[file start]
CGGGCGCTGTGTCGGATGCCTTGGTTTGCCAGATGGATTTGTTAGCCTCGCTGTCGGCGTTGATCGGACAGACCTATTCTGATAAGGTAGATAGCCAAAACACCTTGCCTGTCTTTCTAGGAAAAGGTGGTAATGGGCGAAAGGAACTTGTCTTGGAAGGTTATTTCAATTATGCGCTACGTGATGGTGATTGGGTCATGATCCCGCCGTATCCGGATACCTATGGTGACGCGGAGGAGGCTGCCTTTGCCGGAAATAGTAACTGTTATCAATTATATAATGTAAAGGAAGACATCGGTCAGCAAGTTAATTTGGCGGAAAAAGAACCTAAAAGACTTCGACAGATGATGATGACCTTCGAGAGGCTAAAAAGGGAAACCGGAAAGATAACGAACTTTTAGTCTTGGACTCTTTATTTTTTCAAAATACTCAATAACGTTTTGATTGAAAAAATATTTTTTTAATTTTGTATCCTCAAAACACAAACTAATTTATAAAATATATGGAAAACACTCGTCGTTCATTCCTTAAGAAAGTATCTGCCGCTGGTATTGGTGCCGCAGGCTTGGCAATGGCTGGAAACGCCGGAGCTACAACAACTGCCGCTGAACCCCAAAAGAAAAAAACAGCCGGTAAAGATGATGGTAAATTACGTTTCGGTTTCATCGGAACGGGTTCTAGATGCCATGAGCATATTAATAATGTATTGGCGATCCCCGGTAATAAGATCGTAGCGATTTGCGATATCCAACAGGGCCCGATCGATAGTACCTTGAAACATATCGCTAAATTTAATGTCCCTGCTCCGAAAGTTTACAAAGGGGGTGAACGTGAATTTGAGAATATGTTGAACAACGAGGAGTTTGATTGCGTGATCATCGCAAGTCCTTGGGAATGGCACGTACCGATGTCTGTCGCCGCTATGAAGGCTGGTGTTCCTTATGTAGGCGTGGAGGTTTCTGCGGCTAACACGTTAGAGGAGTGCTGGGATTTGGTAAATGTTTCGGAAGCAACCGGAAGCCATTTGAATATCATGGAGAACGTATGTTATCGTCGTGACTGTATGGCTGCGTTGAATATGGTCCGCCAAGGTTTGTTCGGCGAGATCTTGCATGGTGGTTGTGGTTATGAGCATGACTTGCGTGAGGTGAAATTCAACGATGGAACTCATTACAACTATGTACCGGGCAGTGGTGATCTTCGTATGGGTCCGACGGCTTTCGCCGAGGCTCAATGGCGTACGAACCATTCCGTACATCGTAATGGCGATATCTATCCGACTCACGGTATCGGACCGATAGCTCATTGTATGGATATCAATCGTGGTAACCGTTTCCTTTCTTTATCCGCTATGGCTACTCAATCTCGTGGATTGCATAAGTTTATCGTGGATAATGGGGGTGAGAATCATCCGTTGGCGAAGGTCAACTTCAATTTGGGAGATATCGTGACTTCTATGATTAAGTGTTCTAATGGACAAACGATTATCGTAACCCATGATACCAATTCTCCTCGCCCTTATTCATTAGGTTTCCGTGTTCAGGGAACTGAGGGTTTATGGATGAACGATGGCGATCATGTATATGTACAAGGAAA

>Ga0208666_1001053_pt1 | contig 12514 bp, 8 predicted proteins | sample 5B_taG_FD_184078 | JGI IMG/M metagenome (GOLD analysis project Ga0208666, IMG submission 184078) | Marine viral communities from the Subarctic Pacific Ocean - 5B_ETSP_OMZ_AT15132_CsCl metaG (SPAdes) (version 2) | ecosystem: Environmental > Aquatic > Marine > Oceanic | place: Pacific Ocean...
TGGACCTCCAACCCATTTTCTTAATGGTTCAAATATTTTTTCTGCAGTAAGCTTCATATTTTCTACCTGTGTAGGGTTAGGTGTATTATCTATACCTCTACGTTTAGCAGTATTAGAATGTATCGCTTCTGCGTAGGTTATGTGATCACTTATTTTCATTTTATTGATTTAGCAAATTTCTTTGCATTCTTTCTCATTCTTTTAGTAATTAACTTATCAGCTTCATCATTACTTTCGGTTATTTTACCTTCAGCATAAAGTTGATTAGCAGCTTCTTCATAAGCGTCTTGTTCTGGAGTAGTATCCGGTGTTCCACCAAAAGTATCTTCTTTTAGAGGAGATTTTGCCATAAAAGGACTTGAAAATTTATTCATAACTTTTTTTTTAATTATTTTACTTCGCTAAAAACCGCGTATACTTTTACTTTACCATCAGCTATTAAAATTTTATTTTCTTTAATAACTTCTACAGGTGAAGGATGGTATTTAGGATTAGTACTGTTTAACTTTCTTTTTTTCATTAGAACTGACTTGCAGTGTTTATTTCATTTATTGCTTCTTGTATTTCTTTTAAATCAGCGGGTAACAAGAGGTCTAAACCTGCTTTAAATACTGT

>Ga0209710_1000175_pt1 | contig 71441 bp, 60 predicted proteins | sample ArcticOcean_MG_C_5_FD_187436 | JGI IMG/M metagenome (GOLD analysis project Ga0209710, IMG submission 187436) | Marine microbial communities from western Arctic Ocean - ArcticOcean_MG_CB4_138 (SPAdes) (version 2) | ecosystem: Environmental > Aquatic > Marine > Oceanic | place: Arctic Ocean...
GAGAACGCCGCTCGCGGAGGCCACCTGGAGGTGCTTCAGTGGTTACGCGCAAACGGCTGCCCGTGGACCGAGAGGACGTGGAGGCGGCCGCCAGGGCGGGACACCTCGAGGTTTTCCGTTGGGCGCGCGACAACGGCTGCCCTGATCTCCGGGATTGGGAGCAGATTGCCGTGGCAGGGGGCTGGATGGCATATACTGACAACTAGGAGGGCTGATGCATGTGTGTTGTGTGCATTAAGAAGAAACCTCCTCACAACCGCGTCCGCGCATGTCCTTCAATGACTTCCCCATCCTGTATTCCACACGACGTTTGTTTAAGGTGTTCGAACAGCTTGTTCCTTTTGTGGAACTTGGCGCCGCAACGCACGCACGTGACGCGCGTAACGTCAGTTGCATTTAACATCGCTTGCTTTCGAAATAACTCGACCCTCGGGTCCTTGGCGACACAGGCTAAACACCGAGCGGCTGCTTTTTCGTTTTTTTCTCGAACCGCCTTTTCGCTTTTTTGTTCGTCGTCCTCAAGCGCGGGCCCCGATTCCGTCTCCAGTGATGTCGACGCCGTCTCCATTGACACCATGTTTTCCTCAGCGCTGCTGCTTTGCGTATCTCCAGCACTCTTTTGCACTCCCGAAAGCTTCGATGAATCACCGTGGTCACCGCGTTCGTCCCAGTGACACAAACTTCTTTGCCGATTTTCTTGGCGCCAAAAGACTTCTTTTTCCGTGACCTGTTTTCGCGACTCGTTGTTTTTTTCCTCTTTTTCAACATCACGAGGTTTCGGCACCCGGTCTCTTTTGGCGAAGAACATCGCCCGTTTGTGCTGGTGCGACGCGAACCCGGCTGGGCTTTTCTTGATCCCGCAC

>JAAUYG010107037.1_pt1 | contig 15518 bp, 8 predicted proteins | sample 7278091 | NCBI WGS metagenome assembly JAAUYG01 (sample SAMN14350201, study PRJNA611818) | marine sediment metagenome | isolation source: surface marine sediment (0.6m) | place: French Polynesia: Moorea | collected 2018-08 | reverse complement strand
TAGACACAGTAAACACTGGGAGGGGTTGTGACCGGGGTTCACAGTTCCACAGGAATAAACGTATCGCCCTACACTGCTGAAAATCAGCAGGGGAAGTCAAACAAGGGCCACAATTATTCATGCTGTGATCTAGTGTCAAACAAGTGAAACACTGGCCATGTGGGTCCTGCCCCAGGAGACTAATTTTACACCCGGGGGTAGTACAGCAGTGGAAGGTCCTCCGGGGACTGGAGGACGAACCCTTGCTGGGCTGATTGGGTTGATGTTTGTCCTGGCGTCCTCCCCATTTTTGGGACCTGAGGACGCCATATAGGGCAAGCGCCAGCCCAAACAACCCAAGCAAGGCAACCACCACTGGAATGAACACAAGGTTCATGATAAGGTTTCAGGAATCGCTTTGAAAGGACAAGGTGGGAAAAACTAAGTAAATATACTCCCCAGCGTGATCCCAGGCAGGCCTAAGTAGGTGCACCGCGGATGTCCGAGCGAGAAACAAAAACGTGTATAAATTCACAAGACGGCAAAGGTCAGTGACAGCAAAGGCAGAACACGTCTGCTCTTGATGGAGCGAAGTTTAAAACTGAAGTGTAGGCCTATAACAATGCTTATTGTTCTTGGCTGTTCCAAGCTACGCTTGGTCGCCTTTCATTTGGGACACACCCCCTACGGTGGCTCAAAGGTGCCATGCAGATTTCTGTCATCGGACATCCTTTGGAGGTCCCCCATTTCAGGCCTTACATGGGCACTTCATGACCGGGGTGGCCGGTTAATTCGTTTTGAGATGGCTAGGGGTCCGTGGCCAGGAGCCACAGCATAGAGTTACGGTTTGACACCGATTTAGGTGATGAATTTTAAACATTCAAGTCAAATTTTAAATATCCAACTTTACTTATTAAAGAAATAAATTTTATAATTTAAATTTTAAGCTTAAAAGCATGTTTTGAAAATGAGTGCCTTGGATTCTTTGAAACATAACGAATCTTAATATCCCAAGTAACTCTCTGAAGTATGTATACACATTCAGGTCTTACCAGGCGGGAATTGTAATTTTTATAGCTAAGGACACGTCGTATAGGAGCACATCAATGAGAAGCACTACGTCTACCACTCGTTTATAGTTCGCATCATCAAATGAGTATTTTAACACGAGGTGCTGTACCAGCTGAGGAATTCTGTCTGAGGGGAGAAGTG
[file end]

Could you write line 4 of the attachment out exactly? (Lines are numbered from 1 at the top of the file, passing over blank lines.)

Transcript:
>Ga0209710_1000175_pt1 | contig 71441 bp, 60 predicted proteins | sample ArcticOcean_MG_C_5_FD_187436 | JGI IMG/M metagenome (GOLD analysis project Ga0209710, IMG submission 187436) | Marine microbial communities from western Arctic Ocean - ArcticOcean_MG_CB4_138 (SPAdes) (version 2) | ecosystem: Environmental > Aquatic > Marine > Oceanic | place: Arctic Ocean...